How to Catch, Store, and Use Rainwater
Capture precious runoff in catch basins, barrels, and cisterns
Plant a rain garden
When rain falls in Seattle, homeowner Lyn Dillman smiles. Water that used to run down the street now pools in a thickly planted infiltration basin at the garden’s edge, where it percolates into the groundwater below.
“It’s a win-win situation,” says landscape designer Malissa Gatton. “The garden helps reduce this household’s environmental footprint. Anybody could do it.”
If you have soil that drains well, a rain garden is a great option. Channel rainwater from the roof into a shallowly buried pipe that empties into an infiltration basin or swale at least 10 feet away from your house.
Grow water-tolerant plants such as shrub willows in the basin.
Who owns the rain?
All Western states give you the freedom to catch and use rainfall to some extent; some jurisdictions even require it. Here’s how different states see it.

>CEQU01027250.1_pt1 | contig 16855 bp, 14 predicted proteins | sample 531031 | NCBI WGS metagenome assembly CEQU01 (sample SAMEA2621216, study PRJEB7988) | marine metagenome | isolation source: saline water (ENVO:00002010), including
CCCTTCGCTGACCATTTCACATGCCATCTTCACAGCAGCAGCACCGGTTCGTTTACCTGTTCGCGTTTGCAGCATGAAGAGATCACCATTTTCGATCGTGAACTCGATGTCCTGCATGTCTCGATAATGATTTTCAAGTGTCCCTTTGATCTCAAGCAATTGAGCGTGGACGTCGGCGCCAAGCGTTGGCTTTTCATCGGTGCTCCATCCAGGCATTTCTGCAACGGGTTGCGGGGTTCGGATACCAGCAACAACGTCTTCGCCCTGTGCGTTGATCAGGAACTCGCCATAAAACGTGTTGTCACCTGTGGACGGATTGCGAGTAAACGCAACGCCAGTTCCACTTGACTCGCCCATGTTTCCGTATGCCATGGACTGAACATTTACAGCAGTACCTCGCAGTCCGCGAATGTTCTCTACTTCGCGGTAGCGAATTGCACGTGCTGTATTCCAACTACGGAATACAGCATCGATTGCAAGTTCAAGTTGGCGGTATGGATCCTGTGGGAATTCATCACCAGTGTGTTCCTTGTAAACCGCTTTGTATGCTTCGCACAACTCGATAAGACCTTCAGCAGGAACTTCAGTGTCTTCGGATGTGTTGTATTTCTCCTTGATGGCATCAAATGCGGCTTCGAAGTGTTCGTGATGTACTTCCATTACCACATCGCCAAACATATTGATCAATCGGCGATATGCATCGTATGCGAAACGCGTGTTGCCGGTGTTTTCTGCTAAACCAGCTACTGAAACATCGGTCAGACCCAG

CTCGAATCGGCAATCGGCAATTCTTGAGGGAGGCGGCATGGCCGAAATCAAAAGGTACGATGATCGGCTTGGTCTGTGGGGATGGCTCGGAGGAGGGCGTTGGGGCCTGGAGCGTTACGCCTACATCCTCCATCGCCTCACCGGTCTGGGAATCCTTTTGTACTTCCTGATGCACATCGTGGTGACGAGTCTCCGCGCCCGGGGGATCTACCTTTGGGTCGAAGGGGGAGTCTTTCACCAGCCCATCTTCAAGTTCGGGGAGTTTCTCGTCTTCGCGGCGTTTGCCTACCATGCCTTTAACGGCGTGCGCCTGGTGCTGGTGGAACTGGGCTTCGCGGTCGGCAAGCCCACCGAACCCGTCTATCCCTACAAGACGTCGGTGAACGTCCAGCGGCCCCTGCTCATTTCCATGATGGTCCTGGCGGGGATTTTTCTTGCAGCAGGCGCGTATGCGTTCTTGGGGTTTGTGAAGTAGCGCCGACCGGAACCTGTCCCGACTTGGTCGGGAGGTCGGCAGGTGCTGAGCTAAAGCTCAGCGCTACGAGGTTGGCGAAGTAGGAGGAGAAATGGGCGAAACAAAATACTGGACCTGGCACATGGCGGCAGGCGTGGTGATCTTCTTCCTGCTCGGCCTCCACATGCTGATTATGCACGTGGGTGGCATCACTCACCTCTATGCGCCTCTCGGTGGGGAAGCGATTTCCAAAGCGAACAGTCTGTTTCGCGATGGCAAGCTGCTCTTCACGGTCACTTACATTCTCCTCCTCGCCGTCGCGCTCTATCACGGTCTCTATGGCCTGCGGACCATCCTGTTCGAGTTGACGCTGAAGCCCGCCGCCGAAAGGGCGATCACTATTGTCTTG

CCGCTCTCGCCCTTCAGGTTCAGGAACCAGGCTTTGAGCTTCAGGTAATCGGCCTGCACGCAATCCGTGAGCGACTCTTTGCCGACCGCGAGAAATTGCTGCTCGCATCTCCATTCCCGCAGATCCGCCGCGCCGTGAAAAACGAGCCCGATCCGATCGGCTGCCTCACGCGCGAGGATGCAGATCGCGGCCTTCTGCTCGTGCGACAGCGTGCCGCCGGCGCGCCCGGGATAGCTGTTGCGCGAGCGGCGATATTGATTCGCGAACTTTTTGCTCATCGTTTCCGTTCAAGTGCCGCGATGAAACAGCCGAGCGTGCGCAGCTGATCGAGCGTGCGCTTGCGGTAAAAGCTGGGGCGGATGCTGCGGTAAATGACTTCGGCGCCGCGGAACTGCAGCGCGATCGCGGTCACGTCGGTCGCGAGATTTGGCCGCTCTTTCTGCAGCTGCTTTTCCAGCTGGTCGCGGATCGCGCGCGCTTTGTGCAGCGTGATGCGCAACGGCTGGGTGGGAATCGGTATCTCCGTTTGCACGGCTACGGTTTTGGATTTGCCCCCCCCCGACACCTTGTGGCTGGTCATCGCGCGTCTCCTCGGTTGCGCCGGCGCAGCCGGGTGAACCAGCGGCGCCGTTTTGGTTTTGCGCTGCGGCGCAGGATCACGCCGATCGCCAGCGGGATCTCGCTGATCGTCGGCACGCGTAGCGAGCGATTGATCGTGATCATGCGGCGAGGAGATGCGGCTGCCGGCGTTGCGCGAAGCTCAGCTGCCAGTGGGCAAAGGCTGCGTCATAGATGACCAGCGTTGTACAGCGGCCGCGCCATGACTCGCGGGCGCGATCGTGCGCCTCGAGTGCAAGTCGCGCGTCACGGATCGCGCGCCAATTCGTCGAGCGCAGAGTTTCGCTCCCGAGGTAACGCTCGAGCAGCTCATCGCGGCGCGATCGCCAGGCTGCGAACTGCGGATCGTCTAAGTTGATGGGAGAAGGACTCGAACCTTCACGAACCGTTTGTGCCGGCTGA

Arizona: The state offers an individual income-tax credit to cover 25 percent (up to $1,000) of the cost of rainwater-capture systems.
Colorado: Your roof is considered a tributary to a stream somewhere so rainwater collection is restricted to two barrels per home.
New Mexico: Santa Fe County requires cisterns for commercial buildings and for all new houses larger than 2,500 square feet; smaller dwellings must have rain barrels, berms, or swales to make use of rainfall.
Utah: Rainwater is state property, and as in Colorado, homeowners are restricted to two collection barrels per property–unless they register with the Division of Water Resources, in which case they are allowed to collect up to 2,500 gallons of water at a time.
Washington: Laws have eased in recent years, and while the state doesn’t strongly encourage water capture, the collection is perfectly legal.